After publishing our previous article “Tips for mixing kick and bass”, where we made a summary of some interesting tips from our instructors to mix these two elements during the same production phase, we did a small survey on instagram to ask you what you found more difficult, mixing the kick or mixing the bass.

As you can probably imagine, the survey showed that more people have problems with mixing the bass than the kick. Why? Because it’s the element that we most often get lost with when we listen to it through our monitoring system. Unless we know the response of our monitors very well, it’s really easy to go overboard with the amount of bass, or on the contrary, to fall short.

Also, when you are working on the kick, for example, you have the bass as a reference to know if it is overshadowing it. You can use a sidechain and clean the bass to make room for the kick. The kick is a hard-hitting sound that is well distinguishable and relatively easy to give the shine it needs. But what about when the bass line is made up of long notes that blend into the bass of the other instruments?

As Juan (@djvmusic) told us when we asked you more specific questions about it, above all, we want the bass to have “more power but without distortion.” We normally turn up the volume of the bass so that the melodic line that it makes is heard, but that can cause us to increase the amount of bass too much in general, and the bass can sound distorted. We really notice this when we play our track in other non-flat reproduction systems. Then, what do we do? Let’s see some tips:

 

1. Know your monitors

We have already commented on this first point: know well the monitors or headphones that you mix with, to know if they tend to add more bass or less. It’s very basic but extremely important. 

 

2. Get organized with your analysis

As we have also commented, test your track on as many systems as possible. As you listen, write down the mistakes you find, which equipment they happen with, and what you think you can do to fix them. Keeping an organized and detailed annotation will help us to not go crazy going from the studio to the music systems aimlessly and leaving changes to chance. We will make better use of the time and understand better what works and what doesn’t for future tracks.

 

3. Control the low frequencies of other instruments:

To avoid excessive low frequencies on your track, keep an eye on instruments that have bass content. We are not saying that you cut all of them to leave a lot of space for the bass, as that can also unbalance your track. But keep cutting some of the bass of those that you think do not contribute anything and adjusting those that you want to be heard. Remember that this is a task of trial and error.

 

4. Watch the volume of your sub-bass

In the previous article we talked about the importance of leaving the sub-bass in mono. Remember to always do this and be careful not to raise its gain too high. To adjust its initial volume, set the sub-bass to zero and turn it up little by little until you feel it slightly. Do not try to find from the beginning the intensity you feel when being in a disco because remember that this effect is created by the speakers and the place. Be aware of the acoustic limitations of your own monitoring and room.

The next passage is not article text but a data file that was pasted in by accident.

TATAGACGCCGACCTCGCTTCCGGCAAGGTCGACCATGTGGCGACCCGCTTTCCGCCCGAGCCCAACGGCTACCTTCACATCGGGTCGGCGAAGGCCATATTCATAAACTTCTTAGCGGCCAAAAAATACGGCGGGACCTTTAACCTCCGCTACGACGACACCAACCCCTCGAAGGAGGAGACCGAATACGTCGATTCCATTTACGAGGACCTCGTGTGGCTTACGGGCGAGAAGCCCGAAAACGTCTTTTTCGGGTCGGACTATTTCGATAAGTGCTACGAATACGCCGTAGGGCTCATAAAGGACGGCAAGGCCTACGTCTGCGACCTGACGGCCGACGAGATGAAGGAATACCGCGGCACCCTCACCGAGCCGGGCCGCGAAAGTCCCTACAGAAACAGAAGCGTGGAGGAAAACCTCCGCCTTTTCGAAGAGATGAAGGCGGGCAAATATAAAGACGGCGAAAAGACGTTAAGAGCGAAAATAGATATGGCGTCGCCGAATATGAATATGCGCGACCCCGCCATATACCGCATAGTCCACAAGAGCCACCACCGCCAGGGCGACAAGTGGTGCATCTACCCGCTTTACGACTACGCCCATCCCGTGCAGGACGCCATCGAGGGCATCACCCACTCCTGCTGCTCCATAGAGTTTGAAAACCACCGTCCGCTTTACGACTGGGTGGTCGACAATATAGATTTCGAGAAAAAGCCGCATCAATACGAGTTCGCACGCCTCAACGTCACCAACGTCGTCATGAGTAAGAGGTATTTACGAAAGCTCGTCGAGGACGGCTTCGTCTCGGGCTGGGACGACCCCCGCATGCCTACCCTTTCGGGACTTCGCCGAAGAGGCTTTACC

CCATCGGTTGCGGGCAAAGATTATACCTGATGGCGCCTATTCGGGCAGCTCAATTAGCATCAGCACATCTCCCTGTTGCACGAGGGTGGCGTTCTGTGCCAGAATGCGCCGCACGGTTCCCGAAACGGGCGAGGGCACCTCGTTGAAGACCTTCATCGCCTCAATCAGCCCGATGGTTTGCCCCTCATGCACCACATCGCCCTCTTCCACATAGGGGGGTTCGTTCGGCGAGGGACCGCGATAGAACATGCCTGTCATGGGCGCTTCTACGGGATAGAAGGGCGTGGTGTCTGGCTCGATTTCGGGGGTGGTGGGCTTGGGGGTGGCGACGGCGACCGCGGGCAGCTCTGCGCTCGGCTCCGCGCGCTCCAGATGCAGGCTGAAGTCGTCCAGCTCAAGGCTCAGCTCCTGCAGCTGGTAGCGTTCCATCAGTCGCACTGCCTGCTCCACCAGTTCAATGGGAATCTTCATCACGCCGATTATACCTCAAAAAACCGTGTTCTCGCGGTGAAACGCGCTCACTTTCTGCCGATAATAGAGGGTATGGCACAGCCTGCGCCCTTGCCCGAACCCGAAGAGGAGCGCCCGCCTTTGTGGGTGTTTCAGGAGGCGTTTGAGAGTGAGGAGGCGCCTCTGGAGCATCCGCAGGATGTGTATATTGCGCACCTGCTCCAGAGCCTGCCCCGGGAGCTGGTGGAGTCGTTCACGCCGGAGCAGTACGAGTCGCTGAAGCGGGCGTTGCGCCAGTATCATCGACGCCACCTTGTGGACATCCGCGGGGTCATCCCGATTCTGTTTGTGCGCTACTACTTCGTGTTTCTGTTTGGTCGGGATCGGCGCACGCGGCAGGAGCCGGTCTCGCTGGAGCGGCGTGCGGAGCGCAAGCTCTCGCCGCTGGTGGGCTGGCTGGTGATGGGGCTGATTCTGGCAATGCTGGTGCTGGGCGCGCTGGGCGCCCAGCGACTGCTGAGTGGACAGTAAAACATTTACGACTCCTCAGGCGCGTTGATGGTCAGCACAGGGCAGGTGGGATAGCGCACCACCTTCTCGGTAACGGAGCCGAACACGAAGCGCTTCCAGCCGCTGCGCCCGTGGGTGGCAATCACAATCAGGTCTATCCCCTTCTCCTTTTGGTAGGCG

5. Highlight the melody of your bass

If the sound you have chosen for your bass is quite low in general and the brightness of its melodic line is lost with the other instruments of your track, you have two options: extract high frequencies from that same bass sound, or add other layers of sound.

 

▶ In the first case, you can use a saturator to create high frequencies from your bass. Separate the lower frequencies from your bass first (the sub-bass) so as not to affect these, and apply a soft saturation to the rest of the higher frequencies to give them more body. This will make your bass sound a bit thicker in general. Don’t stick with the first distortion plugin you come across. Try several if you can to experiment with the different sound characteristics that each one can give to your bass.

▶ The second option is to add one or more layers making exactly the same notes as the original bass. But be careful! Avoid the low frequencies on these tracks to avoid colliding with the ones of your bass. The more careful we are when cutting only the frequencies we want for these layers, the better result we will have. Then remember to group these layers and apply some compression to make it sound more compact.

 

In either case, remember first to be aware of other instruments that you are not interested in highlighting so much and that may be obscuring the freshness of your bass line.

 

6. Create space for high frequencies

And finally, a tip to highlight the melodic line of your bass without increasing the volume is to open the stereo of its high frequencies. It’s recommended to be careful with the amount of amplitude and to try to find a point on the spectrum that does not clash too much with another instrument on your track. You can also apply a bit of reverb to give a little more room to it. But above all, do not do any of this to the low frequencies of your bass: remember that these must remain in mono and they’re better without reverb.